Mischa
Guest

Thank you for writing this! I had a similar experience with Josie Maran Cosmetics recently. They confirmed that the dye in their lip creme was NOT vegan (meaning it probably contained cochineal insects for coloring) and yet they kept repeating that they are a cruelty-free brand. It’s shameful.

Jojo Barnett
Guest

Josie Maran is a cruelty free brand. Their lip creme that you purchased is not vegan. Cruelty free =/= vegan

Amy
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I would like to know if Organix tests on animals. I see conflicting info online. Their bottle says no animal testing ut I saw some stuff saying it does.

Suzi Scheler
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Organix does test on animals.

Babette la Rouge
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I can recommend the following site to you (they are very, very accurate!): http://wermachtwas.info/index.php?pageID=4

minxlj
Guest

Why is there a later article on this site that includes PETA in the ‘trustworthy logos’ then? (unless the logos aren’t awarded to companies who later sell and test in China…) https://www.crueltyfreekitty.com/cruelty-free-101/cruelty-free-bunny-logo/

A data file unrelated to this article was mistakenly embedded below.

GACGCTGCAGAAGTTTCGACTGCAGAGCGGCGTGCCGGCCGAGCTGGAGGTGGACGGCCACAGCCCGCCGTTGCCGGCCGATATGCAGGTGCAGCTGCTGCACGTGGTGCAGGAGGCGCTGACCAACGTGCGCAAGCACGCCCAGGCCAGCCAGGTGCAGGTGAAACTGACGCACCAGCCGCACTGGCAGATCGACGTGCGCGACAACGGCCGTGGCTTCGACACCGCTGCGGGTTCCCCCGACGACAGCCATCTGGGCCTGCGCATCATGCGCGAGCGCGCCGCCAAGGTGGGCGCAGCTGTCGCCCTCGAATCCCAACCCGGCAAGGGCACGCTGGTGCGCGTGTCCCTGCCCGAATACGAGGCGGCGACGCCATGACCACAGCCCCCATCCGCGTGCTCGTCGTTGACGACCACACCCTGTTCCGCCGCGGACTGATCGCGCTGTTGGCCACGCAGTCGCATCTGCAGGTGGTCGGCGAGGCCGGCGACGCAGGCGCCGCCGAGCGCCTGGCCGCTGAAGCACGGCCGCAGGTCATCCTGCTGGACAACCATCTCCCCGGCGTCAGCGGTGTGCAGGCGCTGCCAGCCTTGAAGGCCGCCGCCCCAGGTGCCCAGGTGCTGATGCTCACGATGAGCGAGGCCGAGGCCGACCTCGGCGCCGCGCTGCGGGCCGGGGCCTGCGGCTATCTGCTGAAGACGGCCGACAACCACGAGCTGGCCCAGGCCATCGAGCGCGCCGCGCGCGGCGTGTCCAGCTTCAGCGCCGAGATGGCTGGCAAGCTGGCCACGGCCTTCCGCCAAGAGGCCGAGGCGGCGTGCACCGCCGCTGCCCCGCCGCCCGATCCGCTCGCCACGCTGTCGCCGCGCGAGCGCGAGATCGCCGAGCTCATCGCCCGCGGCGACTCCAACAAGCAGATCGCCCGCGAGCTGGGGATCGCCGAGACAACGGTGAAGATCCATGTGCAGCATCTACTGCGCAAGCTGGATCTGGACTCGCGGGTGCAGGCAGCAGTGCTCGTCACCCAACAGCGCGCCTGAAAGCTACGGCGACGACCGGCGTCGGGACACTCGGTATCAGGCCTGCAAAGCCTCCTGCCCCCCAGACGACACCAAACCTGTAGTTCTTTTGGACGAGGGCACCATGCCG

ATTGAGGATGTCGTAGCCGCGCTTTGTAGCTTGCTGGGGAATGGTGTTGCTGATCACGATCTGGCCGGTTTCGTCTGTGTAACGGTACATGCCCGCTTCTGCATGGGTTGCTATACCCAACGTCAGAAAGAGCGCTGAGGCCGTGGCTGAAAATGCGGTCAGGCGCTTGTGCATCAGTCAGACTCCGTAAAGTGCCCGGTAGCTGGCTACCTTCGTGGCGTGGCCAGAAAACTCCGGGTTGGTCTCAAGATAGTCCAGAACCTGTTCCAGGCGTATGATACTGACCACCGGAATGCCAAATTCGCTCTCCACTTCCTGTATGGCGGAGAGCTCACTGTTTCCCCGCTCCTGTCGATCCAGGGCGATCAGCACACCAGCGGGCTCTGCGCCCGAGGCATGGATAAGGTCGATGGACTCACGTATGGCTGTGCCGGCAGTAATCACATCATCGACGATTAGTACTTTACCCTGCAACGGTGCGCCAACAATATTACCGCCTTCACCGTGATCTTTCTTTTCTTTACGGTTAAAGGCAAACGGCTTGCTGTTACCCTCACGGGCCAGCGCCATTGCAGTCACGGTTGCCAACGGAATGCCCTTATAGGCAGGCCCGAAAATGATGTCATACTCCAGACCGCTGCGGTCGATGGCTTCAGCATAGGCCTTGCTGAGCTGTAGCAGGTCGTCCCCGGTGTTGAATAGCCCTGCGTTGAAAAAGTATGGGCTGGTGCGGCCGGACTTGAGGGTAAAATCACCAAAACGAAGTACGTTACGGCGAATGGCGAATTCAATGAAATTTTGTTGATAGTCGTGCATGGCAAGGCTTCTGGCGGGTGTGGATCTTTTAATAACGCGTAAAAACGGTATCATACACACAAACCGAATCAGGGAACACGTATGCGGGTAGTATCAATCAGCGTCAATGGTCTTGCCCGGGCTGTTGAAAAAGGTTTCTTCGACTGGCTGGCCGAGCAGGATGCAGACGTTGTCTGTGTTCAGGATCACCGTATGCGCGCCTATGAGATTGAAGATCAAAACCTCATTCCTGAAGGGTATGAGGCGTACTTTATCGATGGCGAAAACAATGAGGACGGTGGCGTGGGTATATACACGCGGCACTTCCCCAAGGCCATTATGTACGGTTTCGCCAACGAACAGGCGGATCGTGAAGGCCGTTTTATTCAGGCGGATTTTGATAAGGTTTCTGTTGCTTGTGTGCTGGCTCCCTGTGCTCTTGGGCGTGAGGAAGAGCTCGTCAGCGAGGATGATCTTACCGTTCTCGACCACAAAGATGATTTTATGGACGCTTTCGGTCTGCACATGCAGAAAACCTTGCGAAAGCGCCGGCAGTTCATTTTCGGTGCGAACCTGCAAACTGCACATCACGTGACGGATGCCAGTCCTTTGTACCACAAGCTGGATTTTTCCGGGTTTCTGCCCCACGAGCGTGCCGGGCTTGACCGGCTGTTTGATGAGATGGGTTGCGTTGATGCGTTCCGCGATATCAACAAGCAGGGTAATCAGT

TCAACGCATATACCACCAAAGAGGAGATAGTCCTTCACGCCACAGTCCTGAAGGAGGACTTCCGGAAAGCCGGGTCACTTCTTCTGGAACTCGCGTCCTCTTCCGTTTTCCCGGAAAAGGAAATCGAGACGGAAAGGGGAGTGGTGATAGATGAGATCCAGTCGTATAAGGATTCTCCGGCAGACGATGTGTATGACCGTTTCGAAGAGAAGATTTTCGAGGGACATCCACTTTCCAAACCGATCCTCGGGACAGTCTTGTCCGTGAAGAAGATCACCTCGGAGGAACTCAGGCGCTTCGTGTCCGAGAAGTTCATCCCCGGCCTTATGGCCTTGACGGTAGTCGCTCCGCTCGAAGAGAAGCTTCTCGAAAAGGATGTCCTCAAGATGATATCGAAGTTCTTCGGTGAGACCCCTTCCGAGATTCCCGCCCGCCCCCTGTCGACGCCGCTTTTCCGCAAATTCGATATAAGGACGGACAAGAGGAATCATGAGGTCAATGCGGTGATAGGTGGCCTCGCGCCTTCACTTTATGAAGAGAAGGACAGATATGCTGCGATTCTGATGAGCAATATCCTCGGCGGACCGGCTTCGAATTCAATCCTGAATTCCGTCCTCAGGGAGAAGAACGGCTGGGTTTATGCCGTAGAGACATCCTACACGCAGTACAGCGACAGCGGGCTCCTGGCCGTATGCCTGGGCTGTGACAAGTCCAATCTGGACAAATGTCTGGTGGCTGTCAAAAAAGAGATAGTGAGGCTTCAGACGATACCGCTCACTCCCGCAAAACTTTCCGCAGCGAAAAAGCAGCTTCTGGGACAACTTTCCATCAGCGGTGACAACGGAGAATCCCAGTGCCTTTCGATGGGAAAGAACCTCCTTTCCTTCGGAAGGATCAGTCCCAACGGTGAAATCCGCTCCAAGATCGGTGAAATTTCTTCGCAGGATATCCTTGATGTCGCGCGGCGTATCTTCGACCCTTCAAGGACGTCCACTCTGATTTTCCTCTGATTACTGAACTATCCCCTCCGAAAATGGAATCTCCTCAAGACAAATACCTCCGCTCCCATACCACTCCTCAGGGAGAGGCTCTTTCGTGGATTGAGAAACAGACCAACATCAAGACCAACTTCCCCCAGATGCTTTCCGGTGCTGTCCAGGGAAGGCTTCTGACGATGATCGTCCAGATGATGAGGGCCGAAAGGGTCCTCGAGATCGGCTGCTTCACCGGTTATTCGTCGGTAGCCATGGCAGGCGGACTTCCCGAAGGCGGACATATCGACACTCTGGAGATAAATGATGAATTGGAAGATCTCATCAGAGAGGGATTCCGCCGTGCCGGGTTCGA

Suzi Scheler
Guest

PETA is legit, just not 100% reliable.

mansi bhagwate
Guest
Saw Burt’s Bees ads on your blog. I know that Burt’s bees is not tested on animals but it is owned by Clorox Company and I think they DO test on animals even if its rare and are trying to move away from animal testing but haven’t completely. So you are complaining about PETA yet advertising for another company that isn’t 100% vegan or cruelty free? An excerpt from the Clorox website: “Clorox is committed to the welfare of animals. The vast majority of our products reach the market without testing on animals. In fact, using non-animal product safety evaluations… Read more »
Cebra Ethical Chic
Guest

You should report RUSK to PETA as they require that even ingredients are not tested on animals. By the way, in the EU animal testing on personal care, cosmetic and household products is now illegal and that refers to the ingredients as well.

Ruby Kooner
Guest

Just a question.. your list of 2016 cruelty free brands includes “Cover FX” which is the same company as MAC.. as of 2012 MAC resumed animals testing.. question is: is it certain that cover fx products don’t use animal testing?!